FIFA has fined Hong Kong after fans jeered the Chinese national anthem during a crunch World Cup qualifier last year, the city’s football authorities said yesterday, the second penalty in four months for such an offence.
Hong Kong fans jeered and turned their backs during the “March of the Volunteers” anthem, which the semi-autonomous territory shares with China, at a match between the city’s side and the Chinese national team last November that ended in a goalless draw.
They also held up white signs saying “boo” in English at the city’s Mong Kok Stadium, which segregated fans from both teams using separate entrances and even different toilets in a bid to head off any potential trouble.
“The Hong Kong Football Association has been fined 10,000 Swiss francs (HKD77,450) regarding the incident of the booing of the national anthem by the Hong Kong fans,” said a statement published on the Association’s website Thursday, citing a FIFA notification.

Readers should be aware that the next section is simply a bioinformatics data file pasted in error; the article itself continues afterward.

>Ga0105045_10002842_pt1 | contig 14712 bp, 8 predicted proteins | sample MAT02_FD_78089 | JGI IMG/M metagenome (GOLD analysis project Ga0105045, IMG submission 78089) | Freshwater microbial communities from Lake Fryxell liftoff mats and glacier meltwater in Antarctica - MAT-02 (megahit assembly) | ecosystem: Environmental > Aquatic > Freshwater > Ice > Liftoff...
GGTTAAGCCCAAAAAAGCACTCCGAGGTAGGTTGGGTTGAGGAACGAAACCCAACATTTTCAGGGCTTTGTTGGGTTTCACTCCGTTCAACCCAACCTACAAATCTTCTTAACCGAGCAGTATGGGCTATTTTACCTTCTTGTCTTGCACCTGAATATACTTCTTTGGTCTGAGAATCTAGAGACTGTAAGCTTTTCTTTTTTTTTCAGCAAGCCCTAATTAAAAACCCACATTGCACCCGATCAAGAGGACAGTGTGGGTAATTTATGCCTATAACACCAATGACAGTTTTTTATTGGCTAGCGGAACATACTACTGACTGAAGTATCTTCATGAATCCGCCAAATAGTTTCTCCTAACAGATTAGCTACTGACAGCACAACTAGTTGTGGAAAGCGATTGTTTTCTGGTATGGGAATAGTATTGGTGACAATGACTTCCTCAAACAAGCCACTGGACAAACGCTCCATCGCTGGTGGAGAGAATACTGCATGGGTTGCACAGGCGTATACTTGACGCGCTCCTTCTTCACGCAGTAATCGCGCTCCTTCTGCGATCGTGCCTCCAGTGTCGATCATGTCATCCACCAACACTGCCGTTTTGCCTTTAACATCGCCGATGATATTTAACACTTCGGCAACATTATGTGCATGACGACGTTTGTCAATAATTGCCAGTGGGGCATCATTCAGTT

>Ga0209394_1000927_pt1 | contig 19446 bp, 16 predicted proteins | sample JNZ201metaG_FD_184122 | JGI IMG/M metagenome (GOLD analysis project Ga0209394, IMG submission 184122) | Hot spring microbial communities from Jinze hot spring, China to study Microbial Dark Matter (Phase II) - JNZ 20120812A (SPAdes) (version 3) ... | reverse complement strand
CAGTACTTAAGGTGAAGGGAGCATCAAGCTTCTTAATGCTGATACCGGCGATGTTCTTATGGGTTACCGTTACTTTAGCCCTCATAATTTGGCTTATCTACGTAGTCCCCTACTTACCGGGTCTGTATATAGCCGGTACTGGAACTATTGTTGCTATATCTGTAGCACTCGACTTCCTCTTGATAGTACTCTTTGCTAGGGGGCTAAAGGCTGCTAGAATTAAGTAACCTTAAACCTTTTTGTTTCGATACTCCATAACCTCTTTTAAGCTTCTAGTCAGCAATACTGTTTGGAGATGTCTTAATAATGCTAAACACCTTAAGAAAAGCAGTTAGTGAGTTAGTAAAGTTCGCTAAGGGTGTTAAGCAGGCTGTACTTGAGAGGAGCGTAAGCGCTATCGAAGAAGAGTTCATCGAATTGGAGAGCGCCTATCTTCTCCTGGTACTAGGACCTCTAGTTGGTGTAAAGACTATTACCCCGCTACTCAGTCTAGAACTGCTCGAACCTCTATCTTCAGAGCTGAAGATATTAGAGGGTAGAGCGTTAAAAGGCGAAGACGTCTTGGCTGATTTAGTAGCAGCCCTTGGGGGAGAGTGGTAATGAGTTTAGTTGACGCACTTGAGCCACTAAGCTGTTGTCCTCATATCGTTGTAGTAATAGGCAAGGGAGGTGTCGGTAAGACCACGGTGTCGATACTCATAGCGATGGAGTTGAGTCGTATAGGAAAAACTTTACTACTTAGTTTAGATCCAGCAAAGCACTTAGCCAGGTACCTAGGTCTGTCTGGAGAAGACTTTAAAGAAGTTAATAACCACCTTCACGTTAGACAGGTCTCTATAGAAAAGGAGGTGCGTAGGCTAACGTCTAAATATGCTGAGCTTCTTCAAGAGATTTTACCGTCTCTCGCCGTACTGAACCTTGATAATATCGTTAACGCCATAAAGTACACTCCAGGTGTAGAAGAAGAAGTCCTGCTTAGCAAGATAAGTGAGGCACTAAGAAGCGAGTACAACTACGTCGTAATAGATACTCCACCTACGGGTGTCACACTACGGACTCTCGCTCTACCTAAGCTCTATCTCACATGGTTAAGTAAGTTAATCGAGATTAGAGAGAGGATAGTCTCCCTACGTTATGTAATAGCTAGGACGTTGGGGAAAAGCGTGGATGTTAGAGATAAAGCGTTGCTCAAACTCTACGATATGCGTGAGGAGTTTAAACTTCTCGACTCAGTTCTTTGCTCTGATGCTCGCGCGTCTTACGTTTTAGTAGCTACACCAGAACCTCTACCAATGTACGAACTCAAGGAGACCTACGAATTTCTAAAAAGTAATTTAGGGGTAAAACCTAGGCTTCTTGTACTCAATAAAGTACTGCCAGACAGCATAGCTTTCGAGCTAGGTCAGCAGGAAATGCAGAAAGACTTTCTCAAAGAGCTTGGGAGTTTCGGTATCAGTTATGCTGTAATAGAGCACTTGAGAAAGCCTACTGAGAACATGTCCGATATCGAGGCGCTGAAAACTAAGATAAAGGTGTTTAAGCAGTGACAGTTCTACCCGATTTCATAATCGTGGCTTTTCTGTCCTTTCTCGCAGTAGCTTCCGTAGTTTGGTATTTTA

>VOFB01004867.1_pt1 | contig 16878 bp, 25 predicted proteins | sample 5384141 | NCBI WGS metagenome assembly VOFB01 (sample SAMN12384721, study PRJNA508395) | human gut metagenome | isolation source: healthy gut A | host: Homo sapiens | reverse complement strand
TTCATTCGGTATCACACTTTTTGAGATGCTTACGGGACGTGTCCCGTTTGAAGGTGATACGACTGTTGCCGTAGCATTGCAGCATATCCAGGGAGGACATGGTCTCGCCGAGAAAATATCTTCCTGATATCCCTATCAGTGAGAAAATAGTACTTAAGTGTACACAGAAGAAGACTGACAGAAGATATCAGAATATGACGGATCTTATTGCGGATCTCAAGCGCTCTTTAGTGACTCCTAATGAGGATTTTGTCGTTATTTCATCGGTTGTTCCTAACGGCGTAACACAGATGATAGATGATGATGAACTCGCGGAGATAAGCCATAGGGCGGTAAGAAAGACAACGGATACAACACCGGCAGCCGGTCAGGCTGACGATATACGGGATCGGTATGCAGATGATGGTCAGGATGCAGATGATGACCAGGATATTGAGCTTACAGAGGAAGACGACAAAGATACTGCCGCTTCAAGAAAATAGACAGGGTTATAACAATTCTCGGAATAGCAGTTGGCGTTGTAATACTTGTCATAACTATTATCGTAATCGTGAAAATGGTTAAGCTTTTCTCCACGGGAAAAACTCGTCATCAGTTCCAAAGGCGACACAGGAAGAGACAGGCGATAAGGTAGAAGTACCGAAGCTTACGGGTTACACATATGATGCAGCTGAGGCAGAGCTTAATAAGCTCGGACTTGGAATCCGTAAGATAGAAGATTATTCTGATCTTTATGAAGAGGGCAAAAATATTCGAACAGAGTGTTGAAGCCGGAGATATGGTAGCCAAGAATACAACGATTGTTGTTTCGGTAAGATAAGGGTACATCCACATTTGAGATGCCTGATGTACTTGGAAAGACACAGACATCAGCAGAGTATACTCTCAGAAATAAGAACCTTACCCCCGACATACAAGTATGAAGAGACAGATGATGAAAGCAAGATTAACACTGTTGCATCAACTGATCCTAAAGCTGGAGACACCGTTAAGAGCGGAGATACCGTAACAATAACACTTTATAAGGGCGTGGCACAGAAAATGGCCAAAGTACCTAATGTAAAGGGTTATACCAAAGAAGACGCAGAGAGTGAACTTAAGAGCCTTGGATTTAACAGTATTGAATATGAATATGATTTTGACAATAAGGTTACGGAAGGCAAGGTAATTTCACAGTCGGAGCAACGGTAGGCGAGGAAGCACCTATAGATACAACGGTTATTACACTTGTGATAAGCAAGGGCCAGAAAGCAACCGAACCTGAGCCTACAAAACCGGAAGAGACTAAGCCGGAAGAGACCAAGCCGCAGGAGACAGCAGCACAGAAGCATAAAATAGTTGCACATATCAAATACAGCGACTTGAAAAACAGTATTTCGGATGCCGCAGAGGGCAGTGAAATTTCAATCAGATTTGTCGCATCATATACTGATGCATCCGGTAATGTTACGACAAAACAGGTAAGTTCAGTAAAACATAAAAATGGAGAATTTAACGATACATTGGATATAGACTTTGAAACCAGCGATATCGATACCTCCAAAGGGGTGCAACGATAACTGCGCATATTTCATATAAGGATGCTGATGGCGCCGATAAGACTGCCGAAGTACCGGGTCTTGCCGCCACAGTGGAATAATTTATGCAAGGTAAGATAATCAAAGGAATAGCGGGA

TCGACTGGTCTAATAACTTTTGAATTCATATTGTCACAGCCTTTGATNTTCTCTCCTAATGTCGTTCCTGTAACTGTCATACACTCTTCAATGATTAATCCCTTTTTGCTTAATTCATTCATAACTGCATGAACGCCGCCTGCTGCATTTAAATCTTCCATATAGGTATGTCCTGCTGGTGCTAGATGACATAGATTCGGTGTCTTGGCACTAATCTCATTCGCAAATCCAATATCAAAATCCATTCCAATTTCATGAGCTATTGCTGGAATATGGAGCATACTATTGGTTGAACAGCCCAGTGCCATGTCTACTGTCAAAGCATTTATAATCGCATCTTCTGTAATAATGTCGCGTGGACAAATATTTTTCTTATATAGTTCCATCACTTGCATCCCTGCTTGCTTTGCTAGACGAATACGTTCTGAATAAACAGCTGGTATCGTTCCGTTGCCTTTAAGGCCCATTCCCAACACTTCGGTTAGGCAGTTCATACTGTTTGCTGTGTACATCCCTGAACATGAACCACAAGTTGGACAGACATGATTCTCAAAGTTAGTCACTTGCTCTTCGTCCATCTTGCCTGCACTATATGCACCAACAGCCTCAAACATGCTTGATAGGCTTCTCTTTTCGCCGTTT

“The HKFA is liable for the improper conduct among the supporters of its team,” the statement said, adding that any future infringements “will lead to harsher sanctions”.
The fine is double the amount of a previous fine issued in October when the HKFA was charged 5,000 Swiss francs after fans again jeered the Chinese national anthem and threw a drink at a rival player during a September match.
The joint 2018 World Cup and 2019 Asian Cup qualifiers follows the “Umbrella Movement” pro-democracy protests in 2014, which gripped the city and underlined discontent with Beijing’s rule.
Fans’ anger against China was also stoked in June of last year when a promotional poster used by the China Football Association described the city’s team as “black skinned, white skinned and yellow skinned,” which Hong Kong supporters criticised as racist.
China’s perennially underachieving national team sacked its national coach Alain Perrin last Friday after a disappointing run of results left their World Cup qualifying campaign hanging by a thread.